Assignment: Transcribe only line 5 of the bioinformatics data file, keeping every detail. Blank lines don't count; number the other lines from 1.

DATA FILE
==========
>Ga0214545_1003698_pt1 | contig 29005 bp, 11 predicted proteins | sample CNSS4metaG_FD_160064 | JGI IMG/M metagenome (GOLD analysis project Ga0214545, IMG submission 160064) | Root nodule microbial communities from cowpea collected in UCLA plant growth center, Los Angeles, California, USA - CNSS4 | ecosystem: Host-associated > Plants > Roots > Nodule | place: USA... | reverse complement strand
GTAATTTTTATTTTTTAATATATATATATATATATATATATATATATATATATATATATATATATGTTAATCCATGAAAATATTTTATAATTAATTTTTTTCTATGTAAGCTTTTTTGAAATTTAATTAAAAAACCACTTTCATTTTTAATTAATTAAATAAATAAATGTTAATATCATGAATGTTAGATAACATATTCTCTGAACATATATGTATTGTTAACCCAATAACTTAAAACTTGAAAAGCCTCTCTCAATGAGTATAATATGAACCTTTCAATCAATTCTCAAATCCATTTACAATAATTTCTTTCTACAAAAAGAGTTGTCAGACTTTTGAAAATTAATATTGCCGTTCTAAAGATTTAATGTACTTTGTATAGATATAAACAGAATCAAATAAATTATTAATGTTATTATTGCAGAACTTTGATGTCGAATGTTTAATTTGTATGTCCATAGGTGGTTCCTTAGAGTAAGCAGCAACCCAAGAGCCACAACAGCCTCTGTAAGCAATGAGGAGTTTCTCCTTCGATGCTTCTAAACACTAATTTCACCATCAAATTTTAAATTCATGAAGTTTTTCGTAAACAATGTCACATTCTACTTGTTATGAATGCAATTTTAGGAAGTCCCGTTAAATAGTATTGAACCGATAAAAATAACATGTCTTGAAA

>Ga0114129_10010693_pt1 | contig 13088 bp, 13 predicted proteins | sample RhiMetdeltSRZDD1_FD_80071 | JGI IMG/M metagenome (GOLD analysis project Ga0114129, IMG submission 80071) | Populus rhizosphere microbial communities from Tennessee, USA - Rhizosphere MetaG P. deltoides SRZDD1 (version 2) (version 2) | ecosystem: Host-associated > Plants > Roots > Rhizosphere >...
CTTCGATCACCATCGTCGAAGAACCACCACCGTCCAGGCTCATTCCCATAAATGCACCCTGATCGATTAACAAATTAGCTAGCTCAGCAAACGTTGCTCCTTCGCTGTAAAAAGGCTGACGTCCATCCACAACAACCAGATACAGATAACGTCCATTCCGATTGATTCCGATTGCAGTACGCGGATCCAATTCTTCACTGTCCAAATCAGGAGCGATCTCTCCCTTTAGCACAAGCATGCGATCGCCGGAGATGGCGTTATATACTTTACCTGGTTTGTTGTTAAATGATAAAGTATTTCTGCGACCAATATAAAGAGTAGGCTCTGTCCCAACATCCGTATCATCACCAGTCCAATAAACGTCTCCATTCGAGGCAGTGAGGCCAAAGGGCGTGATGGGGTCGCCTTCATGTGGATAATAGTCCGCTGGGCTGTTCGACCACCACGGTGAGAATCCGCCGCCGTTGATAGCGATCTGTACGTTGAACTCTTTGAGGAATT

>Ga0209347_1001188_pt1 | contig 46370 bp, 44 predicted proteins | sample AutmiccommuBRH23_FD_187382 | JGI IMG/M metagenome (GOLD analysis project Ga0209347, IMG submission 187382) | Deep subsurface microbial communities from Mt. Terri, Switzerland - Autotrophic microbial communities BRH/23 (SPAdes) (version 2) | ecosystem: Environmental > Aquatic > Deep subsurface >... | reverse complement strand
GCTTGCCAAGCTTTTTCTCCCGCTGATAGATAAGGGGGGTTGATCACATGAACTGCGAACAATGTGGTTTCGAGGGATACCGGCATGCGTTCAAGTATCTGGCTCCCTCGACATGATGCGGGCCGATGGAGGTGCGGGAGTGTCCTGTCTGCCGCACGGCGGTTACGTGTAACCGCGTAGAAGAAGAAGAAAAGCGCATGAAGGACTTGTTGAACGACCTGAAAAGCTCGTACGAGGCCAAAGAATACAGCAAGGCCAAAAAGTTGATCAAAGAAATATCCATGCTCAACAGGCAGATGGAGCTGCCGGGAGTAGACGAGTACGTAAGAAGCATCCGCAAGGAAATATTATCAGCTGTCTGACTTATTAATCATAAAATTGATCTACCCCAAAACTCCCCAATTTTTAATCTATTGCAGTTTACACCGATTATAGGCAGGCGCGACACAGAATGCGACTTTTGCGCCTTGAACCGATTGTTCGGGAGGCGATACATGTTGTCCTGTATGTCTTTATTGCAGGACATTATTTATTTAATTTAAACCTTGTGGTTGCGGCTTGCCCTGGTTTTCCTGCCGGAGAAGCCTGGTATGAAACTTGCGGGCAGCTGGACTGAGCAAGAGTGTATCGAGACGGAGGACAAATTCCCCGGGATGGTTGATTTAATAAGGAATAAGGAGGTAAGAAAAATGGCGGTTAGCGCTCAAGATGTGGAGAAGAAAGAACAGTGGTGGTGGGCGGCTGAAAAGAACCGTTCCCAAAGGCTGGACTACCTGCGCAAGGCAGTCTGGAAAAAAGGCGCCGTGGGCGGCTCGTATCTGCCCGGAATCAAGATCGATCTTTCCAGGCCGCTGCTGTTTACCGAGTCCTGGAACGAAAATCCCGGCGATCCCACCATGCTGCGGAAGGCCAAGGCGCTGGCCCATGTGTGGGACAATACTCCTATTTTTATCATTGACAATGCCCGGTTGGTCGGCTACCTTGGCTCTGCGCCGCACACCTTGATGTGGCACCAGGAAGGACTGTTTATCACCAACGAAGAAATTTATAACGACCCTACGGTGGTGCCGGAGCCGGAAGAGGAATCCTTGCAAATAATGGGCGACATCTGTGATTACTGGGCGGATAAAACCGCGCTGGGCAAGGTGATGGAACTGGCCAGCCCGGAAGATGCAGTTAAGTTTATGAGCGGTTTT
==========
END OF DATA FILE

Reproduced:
>Ga0209347_1001188_pt1 | contig 46370 bp, 44 predicted proteins | sample AutmiccommuBRH23_FD_187382 | JGI IMG/M metagenome (GOLD analysis project Ga0209347, IMG submission 187382) | Deep subsurface microbial communities from Mt. Terri, Switzerland - Autotrophic microbial communities BRH/23 (SPAdes) (version 2) | ecosystem: Environmental > Aquatic > Deep subsurface >... | reverse complement strand